Let's imagine the apocalypse has come; our world is about to end. As the final human inhabitants of this planet, we need to think about what we will leave for those creatures who may come after us. Our mission should be to find some way to preserve Laura Hendrie's novel Remember Me (Henry Holt and Company) as a legacy.
Oh, sure, some will say we should leave historical or sociological texts, maybe even poetry or "classic" literature. But these goals are selfish. I suggest we choose the path of compassion. This book will soothe those who have found it by saying, "Don't cry for the loss of our civilization. You didn't miss much. Just look at what we were willing to pay $24 for . . ."
Rose Devonic is the protagonist of Remember Me, and the story is about her life in the tiny New Mexican town of Queduro. Since losing its mining industry, Queduro has become a summer stop for tourists looking to buy the embroidery the town is known for. Rose is a native and no stranger to tragedy. Her immediate family was killed by a giant wooden Indian when she was 16. The book picks up her story 13 years later. Rose has spent the years since the accident destitute, barely surviving as an embroiderer.
Many critics have effervesced about Hendrie's work, and there is no denying that this book is exceptional -- the only English-language novel of the past decade that might be more atrociously written is The Bridges of Madison County. This one seems like a nightmarish collaboration between Robert James Waller and Dr. John Gray.
Remember Me does not suffer from weak characterization -- rather, it is devoid of characterization. The characters are tired stereotypes of working-class people. There is the lonely widow who turns to gossip to get attention, the slow-witted mechanic, the drunk and ornery innkeeper, the overworked single mom with no time for her children, and the pretty young heroine whose tough exterior belies her vulnerabilities. This is a book about poor people written for rich people, and the prose is so cliché-ridden as to seem like parody. At one point, Hendrie says of Rose's love interest, ". . . every time she'd tried to pull herself up by the bootstraps, he'd been there promoting her as the poor little hapless victim." Rose herself is so poorly developed that she spends nearly the entire story (close to a year) in the same mood. You never get a sense of who she is, or why you should even care. The most interesting characters in the book are the two dogs.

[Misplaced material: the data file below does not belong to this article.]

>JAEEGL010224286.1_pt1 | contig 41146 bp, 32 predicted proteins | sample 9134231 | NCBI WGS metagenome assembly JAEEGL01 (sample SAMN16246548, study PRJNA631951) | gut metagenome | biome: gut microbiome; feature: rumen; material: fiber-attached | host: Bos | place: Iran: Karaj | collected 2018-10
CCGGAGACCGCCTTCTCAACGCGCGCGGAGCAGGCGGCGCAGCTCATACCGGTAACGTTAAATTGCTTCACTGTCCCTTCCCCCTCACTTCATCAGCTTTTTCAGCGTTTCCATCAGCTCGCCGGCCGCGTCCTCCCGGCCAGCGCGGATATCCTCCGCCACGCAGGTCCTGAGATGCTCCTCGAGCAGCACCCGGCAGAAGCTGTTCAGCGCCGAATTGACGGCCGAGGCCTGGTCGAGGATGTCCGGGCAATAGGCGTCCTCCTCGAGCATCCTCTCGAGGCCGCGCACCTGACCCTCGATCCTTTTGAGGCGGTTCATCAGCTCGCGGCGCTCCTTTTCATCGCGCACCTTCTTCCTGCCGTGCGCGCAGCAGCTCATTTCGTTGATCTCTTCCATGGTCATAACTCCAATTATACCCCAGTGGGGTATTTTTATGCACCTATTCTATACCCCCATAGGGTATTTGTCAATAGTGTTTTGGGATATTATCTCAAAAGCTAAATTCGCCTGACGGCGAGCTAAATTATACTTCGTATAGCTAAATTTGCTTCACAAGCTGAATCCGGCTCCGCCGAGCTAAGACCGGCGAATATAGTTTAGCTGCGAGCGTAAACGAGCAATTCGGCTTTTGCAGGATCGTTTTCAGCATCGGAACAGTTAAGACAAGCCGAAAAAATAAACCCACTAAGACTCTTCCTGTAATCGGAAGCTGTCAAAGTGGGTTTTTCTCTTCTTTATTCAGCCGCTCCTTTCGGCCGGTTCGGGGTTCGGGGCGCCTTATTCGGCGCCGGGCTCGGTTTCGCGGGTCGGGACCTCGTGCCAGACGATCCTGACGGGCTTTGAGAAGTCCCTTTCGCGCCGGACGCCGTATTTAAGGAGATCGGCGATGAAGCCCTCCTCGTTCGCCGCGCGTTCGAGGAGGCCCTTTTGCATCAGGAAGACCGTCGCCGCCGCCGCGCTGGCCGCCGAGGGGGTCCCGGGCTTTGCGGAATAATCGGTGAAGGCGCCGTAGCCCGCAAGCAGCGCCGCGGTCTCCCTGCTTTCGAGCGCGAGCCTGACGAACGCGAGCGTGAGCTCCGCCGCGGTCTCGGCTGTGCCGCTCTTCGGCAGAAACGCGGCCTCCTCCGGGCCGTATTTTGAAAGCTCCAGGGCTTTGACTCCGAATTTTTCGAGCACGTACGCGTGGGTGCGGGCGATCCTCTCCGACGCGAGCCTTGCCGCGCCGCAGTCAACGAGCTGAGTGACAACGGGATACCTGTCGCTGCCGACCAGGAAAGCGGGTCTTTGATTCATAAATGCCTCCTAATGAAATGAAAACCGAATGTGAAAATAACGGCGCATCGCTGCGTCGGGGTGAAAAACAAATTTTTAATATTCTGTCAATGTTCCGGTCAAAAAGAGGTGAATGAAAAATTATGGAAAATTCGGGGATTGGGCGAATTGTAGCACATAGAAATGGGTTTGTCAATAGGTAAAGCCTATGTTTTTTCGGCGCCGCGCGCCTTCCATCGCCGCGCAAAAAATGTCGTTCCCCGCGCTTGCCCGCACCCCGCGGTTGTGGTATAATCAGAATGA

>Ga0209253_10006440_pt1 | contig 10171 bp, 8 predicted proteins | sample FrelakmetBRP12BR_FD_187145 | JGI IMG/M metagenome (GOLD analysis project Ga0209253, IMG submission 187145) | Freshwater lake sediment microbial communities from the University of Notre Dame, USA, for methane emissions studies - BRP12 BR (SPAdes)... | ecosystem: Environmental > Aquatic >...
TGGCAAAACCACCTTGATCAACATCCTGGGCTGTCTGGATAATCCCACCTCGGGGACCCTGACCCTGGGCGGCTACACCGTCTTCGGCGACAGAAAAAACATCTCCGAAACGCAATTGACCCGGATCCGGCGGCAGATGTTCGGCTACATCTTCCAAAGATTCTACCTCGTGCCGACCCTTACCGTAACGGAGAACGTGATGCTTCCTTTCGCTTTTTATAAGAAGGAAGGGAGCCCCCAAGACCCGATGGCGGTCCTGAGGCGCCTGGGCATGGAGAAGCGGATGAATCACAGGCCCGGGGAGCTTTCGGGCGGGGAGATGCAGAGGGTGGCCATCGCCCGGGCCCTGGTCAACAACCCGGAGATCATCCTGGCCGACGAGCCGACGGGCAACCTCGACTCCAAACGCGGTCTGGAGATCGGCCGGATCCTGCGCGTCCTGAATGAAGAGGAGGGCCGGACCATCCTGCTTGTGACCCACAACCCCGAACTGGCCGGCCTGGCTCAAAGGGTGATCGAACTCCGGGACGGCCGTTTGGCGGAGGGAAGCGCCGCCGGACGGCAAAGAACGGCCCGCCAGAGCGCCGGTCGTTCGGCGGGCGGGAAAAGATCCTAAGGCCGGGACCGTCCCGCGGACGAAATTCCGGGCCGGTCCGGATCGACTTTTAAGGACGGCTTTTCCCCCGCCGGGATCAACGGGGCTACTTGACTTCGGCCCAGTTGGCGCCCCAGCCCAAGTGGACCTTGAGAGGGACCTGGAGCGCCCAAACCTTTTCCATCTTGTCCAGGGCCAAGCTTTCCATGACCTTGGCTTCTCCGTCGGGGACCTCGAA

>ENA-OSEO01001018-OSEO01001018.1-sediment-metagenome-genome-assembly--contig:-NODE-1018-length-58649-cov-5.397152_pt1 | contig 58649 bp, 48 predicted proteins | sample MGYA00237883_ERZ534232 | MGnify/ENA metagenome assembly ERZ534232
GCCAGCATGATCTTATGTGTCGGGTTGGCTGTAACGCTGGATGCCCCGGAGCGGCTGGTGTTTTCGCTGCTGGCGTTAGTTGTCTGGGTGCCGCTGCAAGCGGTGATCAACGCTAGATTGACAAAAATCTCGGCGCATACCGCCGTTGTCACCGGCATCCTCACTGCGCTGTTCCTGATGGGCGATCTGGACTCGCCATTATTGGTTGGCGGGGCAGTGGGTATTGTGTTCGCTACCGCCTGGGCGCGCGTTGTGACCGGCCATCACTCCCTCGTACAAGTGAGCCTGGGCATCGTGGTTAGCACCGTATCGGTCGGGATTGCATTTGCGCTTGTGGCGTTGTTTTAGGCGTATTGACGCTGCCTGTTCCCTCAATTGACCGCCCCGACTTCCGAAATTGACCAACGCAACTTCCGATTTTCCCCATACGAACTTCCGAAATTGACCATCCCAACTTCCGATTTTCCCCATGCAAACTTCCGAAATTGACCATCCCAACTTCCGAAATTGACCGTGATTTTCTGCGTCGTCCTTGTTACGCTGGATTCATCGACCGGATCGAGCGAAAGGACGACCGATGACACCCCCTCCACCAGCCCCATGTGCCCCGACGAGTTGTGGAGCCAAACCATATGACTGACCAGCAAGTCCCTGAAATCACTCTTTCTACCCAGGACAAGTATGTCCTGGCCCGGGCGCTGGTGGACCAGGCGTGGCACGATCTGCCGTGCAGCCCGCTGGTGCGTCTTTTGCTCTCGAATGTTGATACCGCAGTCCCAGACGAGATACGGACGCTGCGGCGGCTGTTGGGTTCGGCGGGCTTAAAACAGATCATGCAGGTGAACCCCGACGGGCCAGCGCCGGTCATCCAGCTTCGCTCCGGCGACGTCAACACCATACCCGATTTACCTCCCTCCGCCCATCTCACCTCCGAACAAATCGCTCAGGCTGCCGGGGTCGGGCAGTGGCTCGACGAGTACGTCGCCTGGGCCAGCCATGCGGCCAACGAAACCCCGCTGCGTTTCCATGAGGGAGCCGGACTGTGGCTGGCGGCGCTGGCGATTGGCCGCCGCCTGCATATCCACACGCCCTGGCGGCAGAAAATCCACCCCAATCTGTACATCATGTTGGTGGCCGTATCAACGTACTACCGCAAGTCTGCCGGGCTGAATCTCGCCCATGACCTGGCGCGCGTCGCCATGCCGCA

In place of personality, Hendrie equips all the characters with a kind of adolescent narcissism that makes them wax philosophical at every opportunity. That wouldn't be so bad if they had anything original to say, but the proclamations are common notions presented as if they were new and revolutionary:
"It was part of you, and if you took what you needed from it, if you didn't run from it, in the end it made you stronger . . ."
"Maybe that's all there really is to happiness, not money or a big house or friends or even love, just knowing somebody out there is counting on you."
"That's how people survive, not by charity or pity but by knowing who to trust without having to ask."
"We didn't look at each other and didn't talk, but as it often happens when men and women do handwork together, the silence between us began to thicken and then suddenly there were all kinds of things going on in it."
"Maybe that's all a home is, just the place where you know what's needed."
These quotes are not standouts; they are typical. Equally hilarious examples can be found on almost every page.
Near the end of the book, Rose describes how she used to read to "erase memory . . . The first winter I lived with Birdie, I got through the Book of Knowledge, A through Z, in four and a half months, and when it was over I walked away without knowing a single new thing."
I know the feeling.
Laura Hendrie signs Remember Me at 7 p.m. Wednesday, September 22, at Borders Books & Music at Biltmore Fashion Park, 24th Street and Camelback, Suite 200. Admission is free. For details call 602-957-6660.